The Best Gaming Keyboards, As Chosen By Us

The Best Gaming Keyboards, As Chosen By Us
At Kotaku, we independently select and write about stuff we love and think you'll like too. We have affiliate and advertising partnerships, which means we may collect a share of sales or other compensation from the links on this page. BTW – prices are accurate and items in stock at the time of posting.

If you want everyone to know you’re busy, tapping away at your mechanical gaming keyboard is one way to do it. Aside from being notoriously clicky while typing, mechanical keyboards are the ultimate choice for PC users.

Once you’ve settled on your mouse, mouse pad, headset and cable organisers, it’s time to start thinking about that backlit keyboard that will complete your gaming set-up. If you’re looking for a new keyboard, here are a few that Kotaku Australia enjoyed reviewing along with a few extra favourites.

Razer BlackWidow V4 Pro

best mechanical gaming keyboard
Image: Razer

While people run hot and cold on Razer’s peripherals, the brand’s BlackWidow keyboards have been one of its consistent series. The V4 Pro is the latest iteration of the full-size keyboard and features all the bells and whistles you’d want for $400.

It has a 5052 aluminium alloy tap case, doubleshot keycaps with extra-thick walls and a polling rate of up to 8,000Hz.

If customisation is a major deciding factor for you when buying a keyboard, then the V4 Pro doesn’t disappoint. When reviewed by Ben, our Native Content Writer, he was impressed by the gaming keyboard’s “immense customisable possibilities thanks to its many macros and command dials”, especially when playing MMOs.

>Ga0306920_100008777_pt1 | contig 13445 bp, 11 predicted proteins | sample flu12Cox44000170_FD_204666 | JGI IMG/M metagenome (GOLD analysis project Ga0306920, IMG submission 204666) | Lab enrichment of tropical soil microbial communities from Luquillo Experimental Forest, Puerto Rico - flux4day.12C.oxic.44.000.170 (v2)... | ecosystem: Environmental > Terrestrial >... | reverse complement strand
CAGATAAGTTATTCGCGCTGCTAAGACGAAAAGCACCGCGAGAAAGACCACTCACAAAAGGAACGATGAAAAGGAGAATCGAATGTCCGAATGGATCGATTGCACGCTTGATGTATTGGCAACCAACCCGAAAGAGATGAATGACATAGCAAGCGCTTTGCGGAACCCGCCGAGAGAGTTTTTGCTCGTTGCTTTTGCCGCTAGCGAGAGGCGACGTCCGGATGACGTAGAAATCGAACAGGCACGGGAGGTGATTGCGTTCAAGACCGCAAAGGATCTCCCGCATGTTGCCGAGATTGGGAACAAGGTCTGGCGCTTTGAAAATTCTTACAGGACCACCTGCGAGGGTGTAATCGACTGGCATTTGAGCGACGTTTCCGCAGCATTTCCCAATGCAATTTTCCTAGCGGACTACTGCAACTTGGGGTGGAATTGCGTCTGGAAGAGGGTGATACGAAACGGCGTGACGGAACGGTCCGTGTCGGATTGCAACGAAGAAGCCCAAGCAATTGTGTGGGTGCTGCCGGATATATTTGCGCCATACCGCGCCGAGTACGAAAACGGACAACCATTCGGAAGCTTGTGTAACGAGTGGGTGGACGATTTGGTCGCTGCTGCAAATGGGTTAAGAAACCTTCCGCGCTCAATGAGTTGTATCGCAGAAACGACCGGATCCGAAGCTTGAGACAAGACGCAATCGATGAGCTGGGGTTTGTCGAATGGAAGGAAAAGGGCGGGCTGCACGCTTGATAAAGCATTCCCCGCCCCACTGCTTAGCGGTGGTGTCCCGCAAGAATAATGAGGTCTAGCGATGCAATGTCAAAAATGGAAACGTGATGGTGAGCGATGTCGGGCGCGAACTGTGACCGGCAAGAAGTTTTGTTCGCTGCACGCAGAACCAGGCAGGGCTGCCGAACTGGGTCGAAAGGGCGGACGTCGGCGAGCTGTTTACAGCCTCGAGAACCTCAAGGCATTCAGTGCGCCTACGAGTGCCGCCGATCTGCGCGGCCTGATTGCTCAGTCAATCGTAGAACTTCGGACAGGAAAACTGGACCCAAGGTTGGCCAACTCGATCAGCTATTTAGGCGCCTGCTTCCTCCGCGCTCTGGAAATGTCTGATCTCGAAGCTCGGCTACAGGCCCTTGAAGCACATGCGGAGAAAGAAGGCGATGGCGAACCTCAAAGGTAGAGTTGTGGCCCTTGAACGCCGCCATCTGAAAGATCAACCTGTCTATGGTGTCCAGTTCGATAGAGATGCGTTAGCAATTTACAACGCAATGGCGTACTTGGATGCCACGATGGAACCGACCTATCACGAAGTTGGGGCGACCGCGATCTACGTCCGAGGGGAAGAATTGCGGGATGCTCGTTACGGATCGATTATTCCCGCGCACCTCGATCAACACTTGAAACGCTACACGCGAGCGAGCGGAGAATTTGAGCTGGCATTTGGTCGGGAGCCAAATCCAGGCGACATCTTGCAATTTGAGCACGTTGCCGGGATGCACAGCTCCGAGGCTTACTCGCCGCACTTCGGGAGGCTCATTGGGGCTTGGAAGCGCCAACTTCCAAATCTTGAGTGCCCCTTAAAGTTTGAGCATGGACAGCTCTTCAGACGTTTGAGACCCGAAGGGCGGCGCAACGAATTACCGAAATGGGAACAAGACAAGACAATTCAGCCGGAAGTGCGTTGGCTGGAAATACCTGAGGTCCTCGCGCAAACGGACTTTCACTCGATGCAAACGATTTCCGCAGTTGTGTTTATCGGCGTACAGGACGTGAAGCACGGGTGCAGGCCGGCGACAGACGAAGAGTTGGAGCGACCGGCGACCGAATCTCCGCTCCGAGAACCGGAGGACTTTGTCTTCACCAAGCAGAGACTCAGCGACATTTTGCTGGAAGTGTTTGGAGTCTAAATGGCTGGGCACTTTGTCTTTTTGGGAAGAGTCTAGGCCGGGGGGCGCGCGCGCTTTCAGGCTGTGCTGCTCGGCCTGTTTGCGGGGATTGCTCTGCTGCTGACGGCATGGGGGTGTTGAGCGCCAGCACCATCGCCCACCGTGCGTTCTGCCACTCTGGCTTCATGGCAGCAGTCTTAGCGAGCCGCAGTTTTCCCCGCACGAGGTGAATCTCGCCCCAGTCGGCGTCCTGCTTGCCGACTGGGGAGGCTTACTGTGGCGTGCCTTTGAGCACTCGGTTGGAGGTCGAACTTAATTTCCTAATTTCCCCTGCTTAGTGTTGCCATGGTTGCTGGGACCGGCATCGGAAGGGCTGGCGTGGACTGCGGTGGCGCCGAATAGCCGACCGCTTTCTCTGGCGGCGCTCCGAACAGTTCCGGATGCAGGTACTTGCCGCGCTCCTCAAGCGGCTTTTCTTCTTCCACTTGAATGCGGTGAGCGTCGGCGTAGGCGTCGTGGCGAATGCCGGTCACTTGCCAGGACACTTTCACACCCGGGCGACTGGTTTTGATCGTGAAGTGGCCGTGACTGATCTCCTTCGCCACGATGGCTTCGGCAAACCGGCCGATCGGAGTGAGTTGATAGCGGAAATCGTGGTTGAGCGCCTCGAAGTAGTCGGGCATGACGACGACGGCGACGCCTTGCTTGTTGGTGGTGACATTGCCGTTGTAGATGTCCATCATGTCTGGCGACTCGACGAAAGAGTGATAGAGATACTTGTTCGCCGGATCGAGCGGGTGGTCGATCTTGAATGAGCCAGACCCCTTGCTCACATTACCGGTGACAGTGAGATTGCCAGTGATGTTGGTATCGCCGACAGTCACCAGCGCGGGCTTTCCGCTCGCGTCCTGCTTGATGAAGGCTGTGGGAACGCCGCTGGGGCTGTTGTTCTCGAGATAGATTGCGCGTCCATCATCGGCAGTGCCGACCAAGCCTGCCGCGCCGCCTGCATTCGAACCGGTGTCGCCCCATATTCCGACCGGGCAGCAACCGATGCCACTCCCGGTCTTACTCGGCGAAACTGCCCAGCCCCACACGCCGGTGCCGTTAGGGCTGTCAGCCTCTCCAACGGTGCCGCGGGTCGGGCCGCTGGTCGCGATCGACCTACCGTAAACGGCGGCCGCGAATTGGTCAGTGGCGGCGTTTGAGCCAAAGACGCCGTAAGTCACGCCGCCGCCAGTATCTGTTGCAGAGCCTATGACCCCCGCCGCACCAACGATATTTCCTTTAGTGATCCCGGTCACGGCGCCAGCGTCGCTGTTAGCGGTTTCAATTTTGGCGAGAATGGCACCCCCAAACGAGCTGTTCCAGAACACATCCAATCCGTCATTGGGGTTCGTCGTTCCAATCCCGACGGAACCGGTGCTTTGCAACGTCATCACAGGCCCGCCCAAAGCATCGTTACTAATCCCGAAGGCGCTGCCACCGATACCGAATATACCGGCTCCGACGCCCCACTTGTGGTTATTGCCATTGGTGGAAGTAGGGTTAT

Despite its considerable price tag, he thinks the BlackWidow V4 does a lot to justify the investment.

You can read Kotaku Australia’s full review of the Razer BlackWidow V4 Pro keyboard here.

Where to buy the Razer BlackWidow V4 Pro: Amazon Australia ($397.24) | eBay ($399) | Mwave ($399.95)

HyperX Alloy Origins Keyboard

Image: HyperX

Kotaku Australia’s Managing Editor, David, reviewed this HyperX keyboard and found that, while it lacks some bells and whistles, this has everything you’d want from a gaming keyboard.

This sturdy board is made from aircraft-grade aluminium, which basically means it’s strong and heavy enough to withstand some aggressive tapping if you’re in the middle of a Halo Infinite match. This gaming keyboard features HyperX Red linear switches which are perfect for letting your fingers slide from one key to another or if you’re just a trigger-happy son-of-a-bitch. However, you can also get a stiffer Blue or Aqua switch if you prefer.

We’re also a fan of its three adjustable angles, so you can type to your comfort and ditch that pesky carpal tunnel syndrome.

You can read Kotaku Australia’s full review of the HyperX Alloy Origins Core keyboard here.

Where to buy the HyperX Alloy Origins Core: Amazon Australia ($162.95) | eBay ($133.85) | Mwave ($179)

ASUS ROG Azoth Keyboard

best mechanical gaming keyboard
Image: ASUS

The ASUS ROG Azoth is a compact, but mighty gaming keyboard with hot-swappable keys, an intuitive OLED display and ROG NX mechanical switches. Beneath the switches is a triple layer of foam and silicone to help dampen sound.